Monday, February 21, 2011

Soap Making Lessons

My first lesson in soap making that I have learned is that gathering all the supplies you will need to make soap takes longer than I first anticipated.  It is a big part of the learning process as a beginner.  Once you've gathered all your supplies, the next time you plan to make soap will go much smoother.  You can learn along with me, I am using a book by Norma Coney called The Complete Soapmaker ; Tips, Techniques & Recipes for Luxurious Handmade Soaps.  In it, she talks about many different types of soap, I am beginning with basic soap, then will handmill it to add the fragrances, and natural additives.

Soap making is really a 3 part process;
1.  Gather your supplies, and render the suet if you're going to use a recipe calling for it.  
2.  Make a basic soap recipe.  In this book there are 5 basic soap recipes, a couple don't call for tallow at   all and use vegetarian oils.  Once your basic soap is made you will pour it into a large tupperware mold, and cut up it up when it's cured, this basic soap will then be used in many different recipes for hand milling. 
3.  Make handmilled soap by grating basic soap, melting, and adding additions like fragrance, herbs, fruits, spices, then pour into individual molds.  In this book she also tells how to make many different types of soap out of various fats rather than suet, like olive oil, coconut oil, vegetable shortening, cocoa butter castor oil, palm oil, and of course tallow, which she highly recommends.  I want to try different soaps to see which ones I like, and hopefully will have enough for gifts, bartering, and if I decide I really like it enough I may make soap to sell, we'll see after several batches are curing.

Here's the list of Soap Making Supplies I made up to check off as I found.  I wanted to buy inexpensive supplies just for soap making and nothing else.  Goodwill is where I found pots, plastic pitchers, some molds, and wooden spoons.

Supplies you will need for soap making 
  • Digital Kitchen Scale
  • Soap Pot ~ 8 ounces or larger stainless steel or unchipped enamel
  • 2 plastic pitchers with pouring spout
  • A couple long handled wooden spoons
  • 2 Kitchen thermometer
  • Rubber gloves
  • Wooden or stainless steel ladle
  • A couple stainless steel pots ~ for small batches of handmilled soaps
  • Soap molds
  • Lye
  • Olive oil
  • Suet ~ rendered into tallow
  • Cocoa butter
  • Larger tupperware container with lid
I will be making the Plain white soap recipe #1 in her book
it calls for these ingredients;
  • 32 ounces olive oil /vegetable oil
  • 74 ounces tallow
  • 3 ounces cocoa butter
  • 14 ounces lye
  • 41 ounces water
I still need to buy a digital scale, find the lye, and cocoa butter, tomorrow I'm headed out on a mission to obtain all 3, so I can make my basic soap.  I've been looking for soap molds all over, sardine cans work good, interesting shaped tupperware, and plastic or stainless steel molds.  You'll begin to look everywhere you go for what might make a nice shaped bar.  I will also do some simple rectangular shapes just by cutting them from a larger tupperware mold.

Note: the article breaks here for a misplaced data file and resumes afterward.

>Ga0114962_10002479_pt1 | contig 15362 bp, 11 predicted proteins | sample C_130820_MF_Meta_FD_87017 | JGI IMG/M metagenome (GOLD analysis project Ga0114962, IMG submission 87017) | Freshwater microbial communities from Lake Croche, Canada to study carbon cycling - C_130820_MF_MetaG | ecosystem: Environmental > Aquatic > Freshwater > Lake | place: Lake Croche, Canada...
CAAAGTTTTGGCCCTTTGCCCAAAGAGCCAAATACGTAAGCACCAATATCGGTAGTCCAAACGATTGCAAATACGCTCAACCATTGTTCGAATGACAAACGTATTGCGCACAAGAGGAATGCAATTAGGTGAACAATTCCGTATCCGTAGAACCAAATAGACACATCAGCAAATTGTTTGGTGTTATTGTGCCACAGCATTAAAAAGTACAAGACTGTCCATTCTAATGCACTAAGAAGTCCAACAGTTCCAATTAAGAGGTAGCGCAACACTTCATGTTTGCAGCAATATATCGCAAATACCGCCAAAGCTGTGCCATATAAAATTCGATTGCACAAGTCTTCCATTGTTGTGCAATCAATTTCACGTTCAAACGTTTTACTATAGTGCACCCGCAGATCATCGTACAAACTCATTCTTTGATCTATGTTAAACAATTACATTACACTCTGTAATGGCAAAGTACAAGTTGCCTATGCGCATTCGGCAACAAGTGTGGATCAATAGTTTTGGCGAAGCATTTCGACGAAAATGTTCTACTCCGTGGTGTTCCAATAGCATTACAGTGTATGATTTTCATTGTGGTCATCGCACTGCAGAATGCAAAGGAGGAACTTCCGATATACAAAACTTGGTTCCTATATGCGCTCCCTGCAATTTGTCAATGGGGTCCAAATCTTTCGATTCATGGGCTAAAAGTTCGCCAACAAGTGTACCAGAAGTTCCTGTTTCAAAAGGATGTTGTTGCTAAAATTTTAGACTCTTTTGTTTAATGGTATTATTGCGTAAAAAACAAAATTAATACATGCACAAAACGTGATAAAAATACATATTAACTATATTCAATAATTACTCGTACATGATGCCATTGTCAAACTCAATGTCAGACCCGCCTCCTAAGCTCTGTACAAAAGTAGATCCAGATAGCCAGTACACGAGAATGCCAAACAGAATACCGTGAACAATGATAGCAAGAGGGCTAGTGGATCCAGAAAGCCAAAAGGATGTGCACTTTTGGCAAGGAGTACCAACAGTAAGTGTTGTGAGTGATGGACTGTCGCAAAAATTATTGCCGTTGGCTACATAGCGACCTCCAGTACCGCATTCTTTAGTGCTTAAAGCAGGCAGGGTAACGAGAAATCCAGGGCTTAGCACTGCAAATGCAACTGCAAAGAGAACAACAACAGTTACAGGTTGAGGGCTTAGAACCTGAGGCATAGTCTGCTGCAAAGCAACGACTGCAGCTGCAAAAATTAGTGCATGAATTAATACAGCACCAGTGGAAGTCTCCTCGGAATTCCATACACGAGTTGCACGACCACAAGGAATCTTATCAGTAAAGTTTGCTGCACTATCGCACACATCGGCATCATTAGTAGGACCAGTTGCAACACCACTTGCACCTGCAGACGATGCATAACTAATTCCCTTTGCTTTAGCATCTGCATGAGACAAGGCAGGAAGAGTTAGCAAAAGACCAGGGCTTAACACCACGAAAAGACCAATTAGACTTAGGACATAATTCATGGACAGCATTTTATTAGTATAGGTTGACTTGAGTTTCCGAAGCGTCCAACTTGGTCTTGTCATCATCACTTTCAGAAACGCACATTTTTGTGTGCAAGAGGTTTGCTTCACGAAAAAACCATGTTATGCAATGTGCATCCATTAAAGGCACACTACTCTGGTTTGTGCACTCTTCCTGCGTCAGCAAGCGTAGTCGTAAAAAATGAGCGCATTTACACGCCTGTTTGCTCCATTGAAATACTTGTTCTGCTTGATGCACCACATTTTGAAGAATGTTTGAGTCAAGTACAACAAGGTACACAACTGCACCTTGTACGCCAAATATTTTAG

I also spent time today looking for soap making supplies closer to home, rather than driving into Seattle to go to Zenith.  Zenith is a store that carries everything for soap making, candles, herbs, spices, oils, etc, it's a great wholesale store, I've bought many things from them, and may end up taking the 45 minute drive there tomorrow to get more essential oils, cocoa butter, and almond oil.  It's a store that is easy to spend money in, so I have to go with a budget.  They also carrry digital scales.

Over the weekend I completed the rendering of the tallow, and wanted to show you the blocks of tallow that came from the suet.  After boiling it down and straining 2 different times I poured it into metal pans with high sides, let it cool overnight, and it pops out easily in the morning, ready to finish scraping off the last of the impurities that remain on the bottom.  I used a long knife to scrape it off.  After rendering the suet I ended up with 4 nice sized blocks that are hard, and  feel like cocoa butter on your hands.  It's amazing to me how you can take this really stinky mess when you're rendering it and boiling it down and turn it into something quite wonderful.  There's still a slight smell, but not much, they say the quality of your tallow is the single biggest factor to the quality of your soap.  If that's the case I should have nice soap.  Here are a few pictures to show you the impurities I scraped off after I took the tallow out of the pans.
You can see the top is a light brown, I will scrape it off and throw into the fire (or trash).

After all the time I spent to get to this point of making beautiful tallow,
 I'm looking forward to the next step of making basic soap. 

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